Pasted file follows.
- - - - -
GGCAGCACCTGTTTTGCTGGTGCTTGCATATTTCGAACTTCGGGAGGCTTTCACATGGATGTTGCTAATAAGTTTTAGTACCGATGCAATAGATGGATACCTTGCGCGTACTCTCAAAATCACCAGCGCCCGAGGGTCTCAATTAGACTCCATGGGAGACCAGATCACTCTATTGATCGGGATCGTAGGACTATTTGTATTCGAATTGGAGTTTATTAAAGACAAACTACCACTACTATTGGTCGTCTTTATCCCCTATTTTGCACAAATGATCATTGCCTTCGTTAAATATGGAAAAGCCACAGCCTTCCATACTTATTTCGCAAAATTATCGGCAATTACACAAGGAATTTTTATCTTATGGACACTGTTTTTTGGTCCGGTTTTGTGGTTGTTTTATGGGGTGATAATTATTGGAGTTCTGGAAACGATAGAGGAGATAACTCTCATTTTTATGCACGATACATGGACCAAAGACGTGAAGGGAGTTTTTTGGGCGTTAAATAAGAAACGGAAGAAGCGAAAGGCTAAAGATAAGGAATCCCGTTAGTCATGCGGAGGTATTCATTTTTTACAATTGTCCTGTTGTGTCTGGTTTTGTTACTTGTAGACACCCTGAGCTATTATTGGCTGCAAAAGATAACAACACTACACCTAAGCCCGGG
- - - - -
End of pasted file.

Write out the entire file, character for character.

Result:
GGCAGCACCTGTTTTGCTGGTGCTTGCATATTTCGAACTTCGGGAGGCTTTCACATGGATGTTGCTAATAAGTTTTAGTACCGATGCAATAGATGGATACCTTGCGCGTACTCTCAAAATCACCAGCGCCCGAGGGTCTCAATTAGACTCCATGGGAGACCAGATCACTCTATTGATCGGGATCGTAGGACTATTTGTATTCGAATTGGAGTTTATTAAAGACAAACTACCACTACTATTGGTCGTCTTTATCCCCTATTTTGCACAAATGATCATTGCCTTCGTTAAATATGGAAAAGCCACAGCCTTCCATACTTATTTCGCAAAATTATCGGCAATTACACAAGGAATTTTTATCTTATGGACACTGTTTTTTGGTCCGGTTTTGTGGTTGTTTTATGGGGTGATAATTATTGGAGTTCTGGAAACGATAGAGGAGATAACTCTCATTTTTATGCACGATACATGGACCAAAGACGTGAAGGGAGTTTTTTGGGCGTTAAATAAGAAACGGAAGAAGCGAAAGGCTAAAGATAAGGAATCCCGTTAGTCATGCGGAGGTATTCATTTTTTACAATTGTCCTGTTGTGTCTGGTTTTGTTACTTGTAGACACCCTGAGCTATTATTGGCTGCAAAAGATAACAACACTACACCTAAGCCCGGG